You might be thinking, why not read pregnancy magazines instead? Well I do, and I generally enjoy them, even if I do have to skip past most of the fashion pages as the clothes featured would be better suited on someone my mum's age (she's nearing fifty....). In fact I was quite happy with reading these magazines up until a couple of weeks ago when I was told something that hugely upset me.
I was answering questions to appear in a feature in an upcoming issue of one of the top pregnancy and birth magazines when the features writer emailed across asking me my age, location etc to add to the piece. I told her and immediately got a reply back asking if it would be possible for her to change my age to either 24 or 25 because 'the editor doesn't like featuring women below 25 as the magazine's demographic is between 25 and 35'. I agreed to the age change but cannot believe that this is necessary. I am twenty three years old, not exactly even fitting into the young mum age bracket, and yet I am being told that pregnancy magazines don't want me as a reader? What exactly are mothers my age meant to be reading when the magazines that are targeted at our age range won't even talk about pregnancy, birth and all that comes afterwards and those magazines that are willing to talk about these topics don't want us involved?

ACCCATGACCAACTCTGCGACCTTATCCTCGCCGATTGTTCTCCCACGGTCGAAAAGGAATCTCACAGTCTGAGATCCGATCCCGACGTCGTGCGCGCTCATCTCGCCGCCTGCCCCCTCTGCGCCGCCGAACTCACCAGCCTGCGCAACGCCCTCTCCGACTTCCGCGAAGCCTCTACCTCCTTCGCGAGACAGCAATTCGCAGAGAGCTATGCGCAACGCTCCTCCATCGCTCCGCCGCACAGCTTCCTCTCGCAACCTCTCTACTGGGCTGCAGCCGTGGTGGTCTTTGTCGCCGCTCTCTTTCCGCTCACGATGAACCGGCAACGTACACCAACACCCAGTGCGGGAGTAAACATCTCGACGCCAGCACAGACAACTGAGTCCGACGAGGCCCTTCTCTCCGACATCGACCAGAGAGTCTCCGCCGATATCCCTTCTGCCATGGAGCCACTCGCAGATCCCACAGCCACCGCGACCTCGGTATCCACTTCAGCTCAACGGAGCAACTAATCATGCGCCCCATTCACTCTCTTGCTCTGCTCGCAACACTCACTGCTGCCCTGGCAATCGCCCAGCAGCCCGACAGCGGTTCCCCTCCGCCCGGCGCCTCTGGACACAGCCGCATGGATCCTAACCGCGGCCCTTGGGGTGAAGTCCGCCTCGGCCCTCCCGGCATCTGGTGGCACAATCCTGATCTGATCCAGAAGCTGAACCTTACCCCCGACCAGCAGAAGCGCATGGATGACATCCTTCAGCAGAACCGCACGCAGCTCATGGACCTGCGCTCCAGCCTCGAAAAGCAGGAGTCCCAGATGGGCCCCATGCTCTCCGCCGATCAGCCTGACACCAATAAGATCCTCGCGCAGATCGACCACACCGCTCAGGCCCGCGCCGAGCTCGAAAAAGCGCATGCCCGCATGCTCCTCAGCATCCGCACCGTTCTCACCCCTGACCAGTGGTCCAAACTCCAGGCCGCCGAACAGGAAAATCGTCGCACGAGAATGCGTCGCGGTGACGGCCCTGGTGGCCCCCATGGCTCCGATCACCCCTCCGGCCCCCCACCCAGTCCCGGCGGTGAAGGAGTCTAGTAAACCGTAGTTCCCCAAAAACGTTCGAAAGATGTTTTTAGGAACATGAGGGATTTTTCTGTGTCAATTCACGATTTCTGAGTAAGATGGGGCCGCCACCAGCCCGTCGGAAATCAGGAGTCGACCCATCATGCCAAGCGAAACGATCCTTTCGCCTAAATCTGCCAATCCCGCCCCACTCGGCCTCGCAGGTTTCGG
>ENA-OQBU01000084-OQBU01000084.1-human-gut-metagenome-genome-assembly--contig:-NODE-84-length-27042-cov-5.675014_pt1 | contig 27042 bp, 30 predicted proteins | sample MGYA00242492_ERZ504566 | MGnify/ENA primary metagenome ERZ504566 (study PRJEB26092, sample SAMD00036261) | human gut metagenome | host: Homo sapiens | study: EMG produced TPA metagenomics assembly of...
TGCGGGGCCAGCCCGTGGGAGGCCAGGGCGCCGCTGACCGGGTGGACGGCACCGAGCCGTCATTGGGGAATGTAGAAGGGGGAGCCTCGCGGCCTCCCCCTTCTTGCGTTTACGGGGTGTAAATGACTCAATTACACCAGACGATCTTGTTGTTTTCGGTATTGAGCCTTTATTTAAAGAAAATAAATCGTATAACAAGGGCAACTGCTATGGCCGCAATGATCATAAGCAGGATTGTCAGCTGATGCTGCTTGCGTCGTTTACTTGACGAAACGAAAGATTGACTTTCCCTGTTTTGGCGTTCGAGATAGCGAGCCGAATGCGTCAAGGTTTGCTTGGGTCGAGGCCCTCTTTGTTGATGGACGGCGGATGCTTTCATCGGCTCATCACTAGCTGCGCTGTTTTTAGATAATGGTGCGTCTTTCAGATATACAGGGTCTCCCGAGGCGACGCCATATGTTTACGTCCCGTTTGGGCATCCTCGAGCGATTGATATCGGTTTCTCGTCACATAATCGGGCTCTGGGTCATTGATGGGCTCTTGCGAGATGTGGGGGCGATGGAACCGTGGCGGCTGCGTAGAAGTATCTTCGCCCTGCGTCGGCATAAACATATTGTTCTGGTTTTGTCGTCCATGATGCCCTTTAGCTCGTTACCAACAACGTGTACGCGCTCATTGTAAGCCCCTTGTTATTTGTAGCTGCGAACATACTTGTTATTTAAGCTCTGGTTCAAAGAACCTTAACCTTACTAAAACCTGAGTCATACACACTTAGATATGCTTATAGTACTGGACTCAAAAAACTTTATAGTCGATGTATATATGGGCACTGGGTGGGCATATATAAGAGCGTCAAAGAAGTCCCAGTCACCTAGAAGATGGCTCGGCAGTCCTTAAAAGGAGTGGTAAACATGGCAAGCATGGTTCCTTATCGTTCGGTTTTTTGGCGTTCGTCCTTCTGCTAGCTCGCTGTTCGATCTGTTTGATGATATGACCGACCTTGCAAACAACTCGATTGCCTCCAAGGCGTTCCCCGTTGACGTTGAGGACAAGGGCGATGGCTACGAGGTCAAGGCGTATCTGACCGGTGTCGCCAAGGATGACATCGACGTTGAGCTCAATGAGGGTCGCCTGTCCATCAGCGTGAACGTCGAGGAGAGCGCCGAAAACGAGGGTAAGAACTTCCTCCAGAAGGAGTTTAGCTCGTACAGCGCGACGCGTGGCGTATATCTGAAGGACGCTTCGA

Lately I have been noticing the divide more and more. I often email writers to get involved in features in magazines after seeing about them through Twitter. In the last couple of weeks I have been ignored by three magazines when emailing in about taking part in features they actively ask readers to be involved in (Cosmopolitan's couples feature and More! magazine's beauty feature being two such articles). I was then approached by a writer at Cosmopolitan herself, asking me to take part in a feature she was putting together on real couples and their sex lives. I replied quickly saying I was interested but asking whether it was ok that I was pregnant. I got a reply saying that whilst it was fine that I was pregnant, I needed to be living with my boyfriend to take part (something she had not only previously failed to mention but one of her questions had even asked whereabouts and with whom we lived with, suggesting she wasn't only looking for couples who were cohabiting, but simply using this as an excuse).
I am lucky enough to be taking part in a BBC3 show based on young parents and I hope that through this I can show some of the problems faced by young women who have children relatively young. If I had enough money and power then I would definitely start up a magazine aimed towards younger mums. I have been pointed in the direction of such titles as Gurgle and Junior, but having read these once I failed to find them as interesting and worth the money as their rivals, and to be honest I still don't feel they are aimed at mums like myself.
For now I shall continue to bitterly moan on about being left out in the cold by magazines, occassionally giving in and purchasing a glossy only to then bitch about it when it fails to include any relevance to my life. Maybe one day in the future Cosmopolitan might pause in their many campaigns and consider starting one on including those of us who have had a baby.... Just a thought...